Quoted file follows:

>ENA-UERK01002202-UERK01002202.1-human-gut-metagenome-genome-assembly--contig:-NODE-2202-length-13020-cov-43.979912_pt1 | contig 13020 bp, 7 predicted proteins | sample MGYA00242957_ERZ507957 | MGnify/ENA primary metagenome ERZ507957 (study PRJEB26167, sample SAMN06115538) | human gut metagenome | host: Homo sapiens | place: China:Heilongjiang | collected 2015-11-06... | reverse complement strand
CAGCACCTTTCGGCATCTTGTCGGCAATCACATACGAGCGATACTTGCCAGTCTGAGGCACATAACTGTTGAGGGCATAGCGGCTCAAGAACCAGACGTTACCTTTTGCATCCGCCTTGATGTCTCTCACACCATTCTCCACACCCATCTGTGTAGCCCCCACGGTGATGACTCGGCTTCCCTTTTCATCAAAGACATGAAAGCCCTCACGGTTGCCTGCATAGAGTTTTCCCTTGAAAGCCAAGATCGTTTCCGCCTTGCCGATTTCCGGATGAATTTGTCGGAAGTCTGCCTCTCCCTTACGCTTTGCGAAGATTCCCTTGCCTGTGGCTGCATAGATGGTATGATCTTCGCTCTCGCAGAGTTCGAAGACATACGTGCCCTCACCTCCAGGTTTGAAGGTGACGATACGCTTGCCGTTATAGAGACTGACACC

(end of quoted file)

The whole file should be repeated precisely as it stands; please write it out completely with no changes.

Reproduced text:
>ENA-UERK01002202-UERK01002202.1-human-gut-metagenome-genome-assembly--contig:-NODE-2202-length-13020-cov-43.979912_pt1 | contig 13020 bp, 7 predicted proteins | sample MGYA00242957_ERZ507957 | MGnify/ENA primary metagenome ERZ507957 (study PRJEB26167, sample SAMN06115538) | human gut metagenome | host: Homo sapiens | place: China:Heilongjiang | collected 2015-11-06... | reverse complement strand
CAGCACCTTTCGGCATCTTGTCGGCAATCACATACGAGCGATACTTGCCAGTCTGAGGCACATAACTGTTGAGGGCATAGCGGCTCAAGAACCAGACGTTACCTTTTGCATCCGCCTTGATGTCTCTCACACCATTCTCCACACCCATCTGTGTAGCCCCCACGGTGATGACTCGGCTTCCCTTTTCATCAAAGACATGAAAGCCCTCACGGTTGCCTGCATAGAGTTTTCCCTTGAAAGCCAAGATCGTTTCCGCCTTGCCGATTTCCGGATGAATTTGTCGGAAGTCTGCCTCTCCCTTACGCTTTGCGAAGATTCCCTTGCCTGTGGCTGCATAGATGGTATGATCTTCGCTCTCGCAGAGTTCGAAGACATACGTGCCCTCACCTCCAGGTTTGAAGGTGACGATACGCTTGCCGTTATAGAGACTGACACC